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In re M.I.A.

Court of Appeals of Texas, Fourth District, San Antonio

October 9, 2019

IN THE INTEREST OF M.I.A., a Minor Child

          From the 166th Judicial District Court, Bexar County, Texas Trial Court No. 2017-PA-02030 Honorable Cynthia Marie Chapa, Judge Presiding

          Sitting: Rebeca C. Martinez, Justice Luz Elena D. Chapa, Justice Beth Watkins, Justice


          Beth Watkins, Justice

         Appellant M.I.A., a minor child acting through his attorney and guardian ad litem, appeals the portions of the trial court's order: (a) denying the petition filed by the Texas Department of Family and Protective Services ("the Department") to terminate the parental rights of M.I.A.'s biological father, appellee M.A.O. ("Father"); and (b) awarding visitation to M.I.A.'s paternal grandmother O.O. ("Grandmother"). We affirm the trial court's order.


         In August of 2014, Father started a long-distance relationship with M.I.A.'s biological mother, Y.A. ("Mother"). Although they lived in different cities, Father sent Mother money and did "as much as he [could]" to help her provide for her two children from prior relationships, E.L. and I.C. During their six-month relationship, Mother became pregnant with M.I.A. When Mother told Father she was pregnant, he told her he wanted to be part of the child's life and asked her to contact him if she needed anything. During her pregnancy, Mother began dating another man, Marcos. Father did not send Mother money or other support during her pregnancy because she told him "that she had someone in her life and she didn't want [Father] in it."

         A few weeks after M.I.A. was born, Father wanted to meet his son, but Mother refused to arrange a visit because of her relationship with Marcos. Mother did not ask Father to send financial support for M.I.A. because "having a relationship with Marcos, [she] thought that everything was going to be okay and [she] didn't need anyone else's help." She also testified that she was afraid to put Father's name on M.I.A.'s birth certificate, get in touch with him, or ask him for money because Marcos was possessive of her and abused her. As a result, M.I.A., who was three years old at the time of trial, has never met Father. While Mother testified that the lack of contact between Father and M.I.A. was her decision, she also stated that she believed Father could be a good parent to M.I.A.

         Mother and Marcos later had a child, A.R., and in August of 2016, Child Protective Services ("CPS") received a referral of possible physical abuse of A.R. During that investigation, CPS discovered that Mother, Marcos, E.L., I.C., M.I.A., and A.R. were living in a dirty, mildewed room that did not have adequate sleeping arrangements for the children. CPS received a second referral in August of 2017, when Mother gave birth to a fifth child, O.R., who was born brain dead. When O.R. was released from the hospital, CPS removed her from Mother and Marcos's custody based on concerns that their home was unsafe for her and they could not handle her complex medical needs.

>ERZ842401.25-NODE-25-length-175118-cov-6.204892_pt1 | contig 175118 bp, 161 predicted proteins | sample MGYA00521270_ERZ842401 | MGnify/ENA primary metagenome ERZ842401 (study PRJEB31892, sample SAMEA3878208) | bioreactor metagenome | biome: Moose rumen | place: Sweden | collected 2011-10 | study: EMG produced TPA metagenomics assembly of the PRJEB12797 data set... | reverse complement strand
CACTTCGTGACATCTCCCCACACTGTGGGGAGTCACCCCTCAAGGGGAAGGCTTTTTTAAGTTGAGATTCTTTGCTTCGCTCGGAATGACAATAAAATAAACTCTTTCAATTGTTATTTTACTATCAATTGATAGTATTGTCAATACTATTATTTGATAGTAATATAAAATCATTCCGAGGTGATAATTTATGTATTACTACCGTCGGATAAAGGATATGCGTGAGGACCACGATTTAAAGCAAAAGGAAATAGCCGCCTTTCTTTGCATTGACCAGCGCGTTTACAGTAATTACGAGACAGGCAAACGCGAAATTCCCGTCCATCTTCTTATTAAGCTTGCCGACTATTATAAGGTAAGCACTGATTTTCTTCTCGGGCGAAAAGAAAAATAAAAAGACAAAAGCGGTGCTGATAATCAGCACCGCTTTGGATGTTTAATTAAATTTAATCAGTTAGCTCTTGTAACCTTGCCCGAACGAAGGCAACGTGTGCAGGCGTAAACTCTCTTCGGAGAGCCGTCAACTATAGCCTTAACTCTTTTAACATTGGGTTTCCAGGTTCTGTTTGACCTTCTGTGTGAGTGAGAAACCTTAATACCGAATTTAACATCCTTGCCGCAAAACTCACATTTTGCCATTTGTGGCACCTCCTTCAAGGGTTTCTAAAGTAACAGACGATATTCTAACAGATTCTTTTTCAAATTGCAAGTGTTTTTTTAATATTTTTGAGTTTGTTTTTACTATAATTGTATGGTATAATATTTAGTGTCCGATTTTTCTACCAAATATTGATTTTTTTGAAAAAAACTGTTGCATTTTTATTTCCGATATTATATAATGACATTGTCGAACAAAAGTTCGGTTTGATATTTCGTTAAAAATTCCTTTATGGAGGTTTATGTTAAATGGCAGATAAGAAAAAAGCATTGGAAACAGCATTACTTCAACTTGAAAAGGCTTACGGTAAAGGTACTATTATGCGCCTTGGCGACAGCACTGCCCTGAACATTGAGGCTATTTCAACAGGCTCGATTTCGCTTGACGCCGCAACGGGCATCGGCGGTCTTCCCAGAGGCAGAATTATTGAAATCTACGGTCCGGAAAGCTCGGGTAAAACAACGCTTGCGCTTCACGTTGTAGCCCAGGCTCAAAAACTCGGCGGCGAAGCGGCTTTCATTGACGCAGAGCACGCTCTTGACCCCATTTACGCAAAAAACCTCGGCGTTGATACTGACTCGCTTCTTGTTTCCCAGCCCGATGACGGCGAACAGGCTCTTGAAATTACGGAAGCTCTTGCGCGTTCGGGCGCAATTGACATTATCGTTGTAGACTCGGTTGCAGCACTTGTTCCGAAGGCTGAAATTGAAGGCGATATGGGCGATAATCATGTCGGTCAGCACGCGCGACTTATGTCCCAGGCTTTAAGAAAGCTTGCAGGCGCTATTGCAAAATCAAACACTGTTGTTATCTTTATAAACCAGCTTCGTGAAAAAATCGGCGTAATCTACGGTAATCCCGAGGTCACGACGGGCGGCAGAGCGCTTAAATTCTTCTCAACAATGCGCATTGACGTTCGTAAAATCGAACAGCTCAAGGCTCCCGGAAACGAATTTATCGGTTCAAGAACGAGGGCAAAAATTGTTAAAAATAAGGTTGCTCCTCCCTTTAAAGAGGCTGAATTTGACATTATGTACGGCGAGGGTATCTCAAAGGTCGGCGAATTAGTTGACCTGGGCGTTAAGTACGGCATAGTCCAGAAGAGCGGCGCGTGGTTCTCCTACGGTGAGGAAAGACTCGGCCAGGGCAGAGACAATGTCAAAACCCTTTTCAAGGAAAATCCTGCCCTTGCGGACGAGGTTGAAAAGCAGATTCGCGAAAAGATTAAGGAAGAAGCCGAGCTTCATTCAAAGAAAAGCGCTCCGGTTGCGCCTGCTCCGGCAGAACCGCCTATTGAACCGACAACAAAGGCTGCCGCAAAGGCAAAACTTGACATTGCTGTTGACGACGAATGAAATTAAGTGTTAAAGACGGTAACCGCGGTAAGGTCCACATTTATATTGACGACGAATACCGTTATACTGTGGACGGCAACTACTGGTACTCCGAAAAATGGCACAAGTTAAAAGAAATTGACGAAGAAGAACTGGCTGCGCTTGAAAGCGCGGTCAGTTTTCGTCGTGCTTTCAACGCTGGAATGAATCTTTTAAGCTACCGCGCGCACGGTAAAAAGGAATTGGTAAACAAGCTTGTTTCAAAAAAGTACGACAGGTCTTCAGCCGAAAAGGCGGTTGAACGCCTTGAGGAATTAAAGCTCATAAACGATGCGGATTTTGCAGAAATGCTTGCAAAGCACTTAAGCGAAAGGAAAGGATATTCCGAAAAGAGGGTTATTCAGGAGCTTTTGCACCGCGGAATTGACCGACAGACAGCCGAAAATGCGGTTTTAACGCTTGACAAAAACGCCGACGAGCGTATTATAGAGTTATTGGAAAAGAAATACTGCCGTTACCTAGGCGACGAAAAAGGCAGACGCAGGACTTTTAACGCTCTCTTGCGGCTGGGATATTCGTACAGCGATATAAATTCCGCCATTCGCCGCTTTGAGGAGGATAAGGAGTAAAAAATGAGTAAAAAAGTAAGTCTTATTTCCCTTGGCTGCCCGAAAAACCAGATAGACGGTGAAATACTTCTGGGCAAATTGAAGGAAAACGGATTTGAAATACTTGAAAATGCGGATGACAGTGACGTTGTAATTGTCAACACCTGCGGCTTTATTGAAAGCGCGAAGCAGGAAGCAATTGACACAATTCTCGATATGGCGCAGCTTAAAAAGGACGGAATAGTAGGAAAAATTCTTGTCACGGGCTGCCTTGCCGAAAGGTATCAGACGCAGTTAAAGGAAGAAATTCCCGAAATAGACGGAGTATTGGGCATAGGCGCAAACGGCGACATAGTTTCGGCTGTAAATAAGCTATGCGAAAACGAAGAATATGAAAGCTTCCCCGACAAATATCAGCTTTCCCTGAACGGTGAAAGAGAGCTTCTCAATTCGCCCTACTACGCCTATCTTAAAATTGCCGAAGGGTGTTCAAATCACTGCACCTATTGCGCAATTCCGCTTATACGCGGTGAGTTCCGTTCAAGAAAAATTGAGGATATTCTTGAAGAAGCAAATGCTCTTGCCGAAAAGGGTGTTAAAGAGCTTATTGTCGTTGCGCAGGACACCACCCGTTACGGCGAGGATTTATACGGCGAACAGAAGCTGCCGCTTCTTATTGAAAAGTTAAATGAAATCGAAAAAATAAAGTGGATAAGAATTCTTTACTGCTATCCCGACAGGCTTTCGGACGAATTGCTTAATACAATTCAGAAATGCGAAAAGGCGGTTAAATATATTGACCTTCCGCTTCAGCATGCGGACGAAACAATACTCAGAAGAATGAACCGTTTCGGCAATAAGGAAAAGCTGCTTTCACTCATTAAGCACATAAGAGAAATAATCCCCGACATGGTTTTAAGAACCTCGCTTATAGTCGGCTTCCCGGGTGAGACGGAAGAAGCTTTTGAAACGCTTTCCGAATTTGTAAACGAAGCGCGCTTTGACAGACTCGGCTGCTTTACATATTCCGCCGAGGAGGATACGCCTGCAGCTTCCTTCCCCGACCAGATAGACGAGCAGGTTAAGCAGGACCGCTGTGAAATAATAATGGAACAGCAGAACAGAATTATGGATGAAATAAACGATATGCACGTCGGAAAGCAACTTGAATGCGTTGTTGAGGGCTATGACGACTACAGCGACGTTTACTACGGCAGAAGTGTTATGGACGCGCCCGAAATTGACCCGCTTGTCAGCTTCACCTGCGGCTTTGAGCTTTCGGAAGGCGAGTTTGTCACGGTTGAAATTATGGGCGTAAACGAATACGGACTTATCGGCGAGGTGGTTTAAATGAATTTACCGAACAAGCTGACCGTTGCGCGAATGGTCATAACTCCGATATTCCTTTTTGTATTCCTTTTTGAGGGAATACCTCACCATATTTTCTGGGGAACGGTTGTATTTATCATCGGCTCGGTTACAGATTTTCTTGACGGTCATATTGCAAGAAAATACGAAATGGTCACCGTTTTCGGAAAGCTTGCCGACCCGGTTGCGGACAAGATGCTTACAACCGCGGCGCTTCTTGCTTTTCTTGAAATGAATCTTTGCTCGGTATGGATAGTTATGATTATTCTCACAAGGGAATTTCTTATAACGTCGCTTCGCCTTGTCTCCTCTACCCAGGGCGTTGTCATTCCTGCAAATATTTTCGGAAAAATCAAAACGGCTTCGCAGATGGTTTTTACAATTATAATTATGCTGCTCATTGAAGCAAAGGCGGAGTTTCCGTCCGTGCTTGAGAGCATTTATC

CPS tried to help Mother and Marcos obtain services that would allow them to retain custody of Mother's four other children, including M.I.A. Those attempts failed, and CPS eventually removed all the children and placed them in foster homes.[1] It is undisputed that Father did not do anything that contributed to the children's removal from Mother and Marcos's home.

         The CPS caseworker who removed the children searched child support and criminal records for M.I.A.'s father, but she did not find Father because Mother had provided Father's nickname instead of his legal name. On September 7, 2017, the Department filed a petition to terminate the rights of all five children's biological parents, and the petition identified Father by the nickname Mother had given the caseworker. In March of 2018, after the Department was appointed temporary managing conservator of the children, the CPS caseworker who was assigned to the matter found Father on Facebook. At that time, Father was incarcerated.

         When Father was released on probation in May of 2018, he contacted the caseworker and attended at least one court hearing regarding the children. In June of 2018, the caseworker showed Father a service plan that ordered him to contact a therapist, undergo a psychosocial evaluation and random drug testing, and take a parenting class. Father signed the service plan, but he testified that it was not explained to him at that time and he did not receive a copy of it until the day he testified at trial. The caseworker testified that she explained the service plan's requirements to Father and he did not satisfy them. She also testified that she did not set up any services for him because he was about to go back to jail. Nevertheless, she agreed that he made attempts to "meet the spirit" of what she told him to do.

         Father went back to jail in July of 2018. Between his release in May and his re-incarceration in July, he did not seek the court's permission to have visits with M.I.A., but he called the caseworker to ask how M.I.A. was doing, and he underwent a DNA test so he could be adjudicated as M.I.A.'s father. He also asked the caseworker to consider Grandmother as a possible placement for M.I.A. CPS did not perform a case study on Grandmother because "she did not want to have all four children placed with her."

         The parties tried the Department's termination petition in a three-day bench trial. Both I.C.'s father and Marcos voluntarily relinquished their parental rights, and E.L.'s father was unknown, so the trial focused primarily on the Department's allegations against Mother and Father. The trial court heard testimony from the CPS caseworkers, one of E.L.'s teachers, a previous foster parent for I.C. and M.I.A., the children's current foster father, the assigned CASA volunteer, Mother, and Father. After the parties rested, the trial court orally rendered judgment terminating the parental rights of Mother, Marcos, I.C.'s father, and E.L.'s unknown father; denying the Department's petition to terminate Father's rights; appointing the Department as M.I.A.'s permanent managing conservator and Father as M.I.A.'s possessory conservator; and ordering visitation with M.I.A. for Grandmother. The final order specifies that the trial court found appointing Father possessory conservator was in M.I.A.'s best interest, and it grants Father "possession and access . . . as provided by this order." Attachment A to the final order specifies that Father's visits with M.I.A. will not begin until Father is released from jail, that those visits will be supervised by a therapist, and that they are "contingent on therapist availability and recommendation." The order also specifies that Grandmother's visits with M.I.A. will be supervised by a therapist and will take place in M.I.A.'s hometown, San Antonio.